This is the Emanuel Cooper with manganese and reduced copper. From research Allen undertook I thought I might get something approaching a matt mottled gold, but I got this instead. I think it's stunning. Unfortunately the surface scratches easily, but it is silky smooth to the touch, and a very dark gold in colour. The surface is scattered with tiny gold crystals (magnesium again) and there is subtle iridescence on this glaze too. I'm not actually a fan of large expanses of bright gold, for a start, I much prefer silver, and secondly I tend to find it a bit tacky because overuse makes it look fake. It's just never been my style, although Allen works with it very well. However, this glaze is so subtle, and has so many qualities that aren't obvious from a single glance, that I find it quite alluring and interesting to look at because it can be explored. I also think it looks very natural and is a beautifully striking contrast to the other brightly coloured glazes I use.

After the success of the first one, Allen quickly mixed up a new test with more of the oxides from his original gold glaze in the hopes of developing the gold properties in this new glaze. However, all it did was turn the glaze matt, increase the crystals and reduce the iridescence. The photos won't pick it up, but there's also a hint of mauve in there as well. It's an interesting result, and more what I originally aimed for, but I prefer the first test as it has more interesting properties and a better colour.

Of all the glazes tested, this is the only one I really consider a failure. This was based on Sun Flare, a honey and lilac coloured glaze with jun effect over the lilac where it pools, and I added iron oxide in the hopes of developing the honey colour and possibly getting tenmoku effects (I have done screen print tests with the same oxide underneath Sun Flare, with spectacular results - I will post about that soon). However, I persuaded Allen to put in far too much iron against his better judgement, and the oxide has overloaded, caused bubbles and left a gunmetal finish on the bottom. This will be tested again with much less iron. Probably about half as much. 

This is a different Emanual Cooper glaze (originally a matt white with interesting variations in hue and crystalline tendencies in reduction). I'd hoped for a turquoise or green matt with the variation in hue, but again, it was matt due to over fluxing from zinc, and the addition of more fluxy oxides has turned it shiny and allowed the zinc silicate crystals to take over. A lovely result, but not what I'm looking for on my current work, and the crystals have overcrowded themselves as well. I think I'll try reducing the zinc a bit and see if that will bring back the matt surface.

There seems to be a weird gold shimmer across this part of the sample.

 Finally, we tested our Royal Purple (a bright purple glaze with jun effect) with cobalt to expand the colour possibilities, and it is now much bluer, more like the traditional indigo dye often used in Japan. Next task will be to make Royal Purple more pink so that we truly can achieve any colour of flambé. I originally started researching these glazes in an effort to reproduce the colours of modern Japanese media with a natural and traditional type of mottled glaze, and expanding the colour palette is a part of that. It's also just peaked my curiosity. Expanding the range of colours will help to widen the appeal to the general market as well, as everyone has a different colour preferences, the colours set each other off when shown together, and people also love to mix and match within a set or style.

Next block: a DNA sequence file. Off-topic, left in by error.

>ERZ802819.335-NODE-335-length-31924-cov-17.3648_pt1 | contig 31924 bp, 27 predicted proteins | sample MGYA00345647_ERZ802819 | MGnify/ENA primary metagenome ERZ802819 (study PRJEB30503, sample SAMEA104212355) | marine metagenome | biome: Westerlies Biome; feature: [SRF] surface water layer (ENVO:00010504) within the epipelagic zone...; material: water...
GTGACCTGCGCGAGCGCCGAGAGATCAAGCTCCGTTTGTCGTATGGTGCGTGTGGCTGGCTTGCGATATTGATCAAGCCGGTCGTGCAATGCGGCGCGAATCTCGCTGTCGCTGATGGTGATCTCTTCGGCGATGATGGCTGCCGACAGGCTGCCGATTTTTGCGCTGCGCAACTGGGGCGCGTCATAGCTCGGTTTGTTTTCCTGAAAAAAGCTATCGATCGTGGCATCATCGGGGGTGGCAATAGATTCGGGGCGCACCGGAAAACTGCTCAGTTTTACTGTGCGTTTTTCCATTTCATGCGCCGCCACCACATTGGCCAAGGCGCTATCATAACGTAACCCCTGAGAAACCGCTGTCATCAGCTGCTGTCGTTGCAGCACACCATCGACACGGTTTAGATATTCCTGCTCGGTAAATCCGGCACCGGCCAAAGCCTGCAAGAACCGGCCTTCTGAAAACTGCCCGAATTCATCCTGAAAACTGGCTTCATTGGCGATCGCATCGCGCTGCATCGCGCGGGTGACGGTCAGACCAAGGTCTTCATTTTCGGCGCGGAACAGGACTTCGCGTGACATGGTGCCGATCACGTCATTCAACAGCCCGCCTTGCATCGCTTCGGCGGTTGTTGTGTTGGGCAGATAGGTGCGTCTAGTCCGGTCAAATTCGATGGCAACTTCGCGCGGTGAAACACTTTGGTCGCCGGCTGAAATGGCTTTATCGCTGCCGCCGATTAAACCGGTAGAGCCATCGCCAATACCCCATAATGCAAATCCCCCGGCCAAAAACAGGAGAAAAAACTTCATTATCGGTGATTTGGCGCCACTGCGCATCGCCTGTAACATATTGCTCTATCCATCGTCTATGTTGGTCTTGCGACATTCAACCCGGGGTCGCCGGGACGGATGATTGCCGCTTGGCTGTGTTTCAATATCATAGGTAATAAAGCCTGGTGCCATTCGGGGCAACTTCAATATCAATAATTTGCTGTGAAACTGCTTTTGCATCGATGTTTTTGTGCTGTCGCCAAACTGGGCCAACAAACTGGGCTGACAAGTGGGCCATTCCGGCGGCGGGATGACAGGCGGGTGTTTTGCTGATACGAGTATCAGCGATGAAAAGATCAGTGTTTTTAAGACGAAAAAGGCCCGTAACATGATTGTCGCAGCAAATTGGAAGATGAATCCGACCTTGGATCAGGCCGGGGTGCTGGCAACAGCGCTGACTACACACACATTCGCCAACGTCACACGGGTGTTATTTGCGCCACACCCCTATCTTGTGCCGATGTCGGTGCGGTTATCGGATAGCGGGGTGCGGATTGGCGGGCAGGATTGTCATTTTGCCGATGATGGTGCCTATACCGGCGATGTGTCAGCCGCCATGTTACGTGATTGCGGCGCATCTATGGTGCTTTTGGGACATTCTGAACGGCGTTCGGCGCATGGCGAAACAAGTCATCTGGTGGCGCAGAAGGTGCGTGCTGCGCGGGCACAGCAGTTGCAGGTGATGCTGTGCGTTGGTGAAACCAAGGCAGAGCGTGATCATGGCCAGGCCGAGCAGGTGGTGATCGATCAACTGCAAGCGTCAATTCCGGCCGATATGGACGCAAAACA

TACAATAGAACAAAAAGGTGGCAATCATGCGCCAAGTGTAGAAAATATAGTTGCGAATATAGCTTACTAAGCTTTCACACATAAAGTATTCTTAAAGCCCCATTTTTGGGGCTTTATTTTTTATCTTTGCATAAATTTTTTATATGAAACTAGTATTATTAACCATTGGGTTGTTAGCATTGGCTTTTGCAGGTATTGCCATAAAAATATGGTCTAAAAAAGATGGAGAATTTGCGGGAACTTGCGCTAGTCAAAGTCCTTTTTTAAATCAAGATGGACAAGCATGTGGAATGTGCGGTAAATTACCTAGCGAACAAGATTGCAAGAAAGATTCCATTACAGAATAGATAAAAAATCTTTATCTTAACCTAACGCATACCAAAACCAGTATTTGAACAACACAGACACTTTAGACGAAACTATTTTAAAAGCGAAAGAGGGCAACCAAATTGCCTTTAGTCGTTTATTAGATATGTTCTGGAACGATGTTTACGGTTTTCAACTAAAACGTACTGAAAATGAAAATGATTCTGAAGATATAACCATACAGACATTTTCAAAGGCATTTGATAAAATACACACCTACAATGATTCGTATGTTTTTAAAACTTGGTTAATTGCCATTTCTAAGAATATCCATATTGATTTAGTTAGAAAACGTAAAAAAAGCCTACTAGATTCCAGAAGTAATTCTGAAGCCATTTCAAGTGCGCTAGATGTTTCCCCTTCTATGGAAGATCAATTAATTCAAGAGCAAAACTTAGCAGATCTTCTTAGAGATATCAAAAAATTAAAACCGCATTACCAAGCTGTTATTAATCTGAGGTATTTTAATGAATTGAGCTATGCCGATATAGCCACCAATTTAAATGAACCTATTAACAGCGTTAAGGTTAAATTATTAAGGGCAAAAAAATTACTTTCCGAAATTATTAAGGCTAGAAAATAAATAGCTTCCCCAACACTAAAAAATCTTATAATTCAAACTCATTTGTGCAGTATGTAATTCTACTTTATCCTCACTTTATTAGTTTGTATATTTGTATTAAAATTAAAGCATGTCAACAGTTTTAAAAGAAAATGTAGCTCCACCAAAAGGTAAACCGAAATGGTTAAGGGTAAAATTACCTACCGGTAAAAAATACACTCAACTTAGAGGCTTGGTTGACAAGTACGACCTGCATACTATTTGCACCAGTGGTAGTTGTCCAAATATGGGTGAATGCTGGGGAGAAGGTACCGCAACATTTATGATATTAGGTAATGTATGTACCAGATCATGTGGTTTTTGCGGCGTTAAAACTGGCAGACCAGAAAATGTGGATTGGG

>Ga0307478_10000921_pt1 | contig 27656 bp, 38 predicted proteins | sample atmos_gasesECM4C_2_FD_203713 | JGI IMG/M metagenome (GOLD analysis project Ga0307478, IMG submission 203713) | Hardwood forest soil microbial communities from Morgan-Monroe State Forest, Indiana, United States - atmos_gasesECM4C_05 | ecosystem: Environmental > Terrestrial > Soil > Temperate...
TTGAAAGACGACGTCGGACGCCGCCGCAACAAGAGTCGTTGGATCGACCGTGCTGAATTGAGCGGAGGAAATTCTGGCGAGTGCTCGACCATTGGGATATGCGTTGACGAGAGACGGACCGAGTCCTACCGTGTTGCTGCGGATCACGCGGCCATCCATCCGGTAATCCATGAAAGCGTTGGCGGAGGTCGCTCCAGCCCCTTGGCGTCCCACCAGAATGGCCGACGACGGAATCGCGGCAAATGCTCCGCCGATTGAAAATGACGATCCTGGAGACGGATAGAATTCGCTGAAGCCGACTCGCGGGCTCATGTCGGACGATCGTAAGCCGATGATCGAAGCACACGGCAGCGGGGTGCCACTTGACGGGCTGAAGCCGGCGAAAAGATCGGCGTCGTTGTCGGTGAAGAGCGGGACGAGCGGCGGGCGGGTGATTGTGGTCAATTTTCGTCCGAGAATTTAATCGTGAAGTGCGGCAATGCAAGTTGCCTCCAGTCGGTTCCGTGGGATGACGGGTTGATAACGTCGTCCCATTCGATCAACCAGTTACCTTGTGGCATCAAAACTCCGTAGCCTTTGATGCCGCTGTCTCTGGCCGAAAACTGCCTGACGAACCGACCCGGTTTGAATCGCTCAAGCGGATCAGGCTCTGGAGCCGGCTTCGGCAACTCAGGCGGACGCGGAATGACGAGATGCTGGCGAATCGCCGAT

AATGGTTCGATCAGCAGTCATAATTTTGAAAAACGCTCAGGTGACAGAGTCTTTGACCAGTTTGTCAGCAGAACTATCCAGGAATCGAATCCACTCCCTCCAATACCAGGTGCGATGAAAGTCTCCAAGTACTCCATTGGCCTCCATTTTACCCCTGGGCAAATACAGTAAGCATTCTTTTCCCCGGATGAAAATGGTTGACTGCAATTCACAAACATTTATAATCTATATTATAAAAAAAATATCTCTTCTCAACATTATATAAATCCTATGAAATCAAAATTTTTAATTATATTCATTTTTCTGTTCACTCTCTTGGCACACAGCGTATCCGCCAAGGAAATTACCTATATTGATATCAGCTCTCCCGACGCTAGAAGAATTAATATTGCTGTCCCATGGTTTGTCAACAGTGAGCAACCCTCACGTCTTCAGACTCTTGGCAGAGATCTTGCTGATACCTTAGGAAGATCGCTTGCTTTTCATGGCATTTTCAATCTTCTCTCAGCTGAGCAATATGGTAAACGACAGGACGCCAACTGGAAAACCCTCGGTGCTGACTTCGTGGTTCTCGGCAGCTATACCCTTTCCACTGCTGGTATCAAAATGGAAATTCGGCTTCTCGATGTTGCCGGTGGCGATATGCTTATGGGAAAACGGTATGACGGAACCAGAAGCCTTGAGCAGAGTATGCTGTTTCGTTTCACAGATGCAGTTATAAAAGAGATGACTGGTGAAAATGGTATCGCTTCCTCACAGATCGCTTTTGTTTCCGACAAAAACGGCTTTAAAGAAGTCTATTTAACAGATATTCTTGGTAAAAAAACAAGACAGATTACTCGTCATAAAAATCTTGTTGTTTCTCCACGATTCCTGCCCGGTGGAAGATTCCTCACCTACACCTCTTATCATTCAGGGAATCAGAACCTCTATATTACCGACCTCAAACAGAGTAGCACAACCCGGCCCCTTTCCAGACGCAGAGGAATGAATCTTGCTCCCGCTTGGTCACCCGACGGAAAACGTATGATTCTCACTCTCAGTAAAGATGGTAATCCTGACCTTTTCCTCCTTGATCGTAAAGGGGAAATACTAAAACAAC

For these tests we have developed a new test tile, which for the first time is truly both of our work. Allen had been trying to create a thick walled shallow dish with a tiny delicate foot ring, but could not get a satisfactory result from the jigger jolly for which he had made moulds. I had yet to develop a test tile that I truly liked and could make in bulk. So, I decided to throw shallow dishes for Allen and put my signature spiral in the base, and then he turned the foot ring, which is his speciality. This is much more economic for both of us, and the results are beautiful too :)

We hope to be able to market these with the glazes on in the future as snack bowls, tea bag holders, or just pretty objects in their own right. The speed we can make them at means we can batch produce them for shows, and they can form a very affordable range for people who want to buy a little something.

The last thing I did was test terracotta's ability to stand up to porcelain temperatures in the kiln - 1260 degrees C.

It stands up to it better than porcelain does in the end, although is much more prone to thermal shock in the cooling, so I must be careful not to open the kiln until it is fully cooled. The handle has not warped at all, which is a breath of fresh air after so many faults in my porcelain tea pots. It is also a really nice deep russet brown with a few iron speckles, similar to Japanese tea ware I'm inspired by. Now I'm ready for the actual teapots to fire.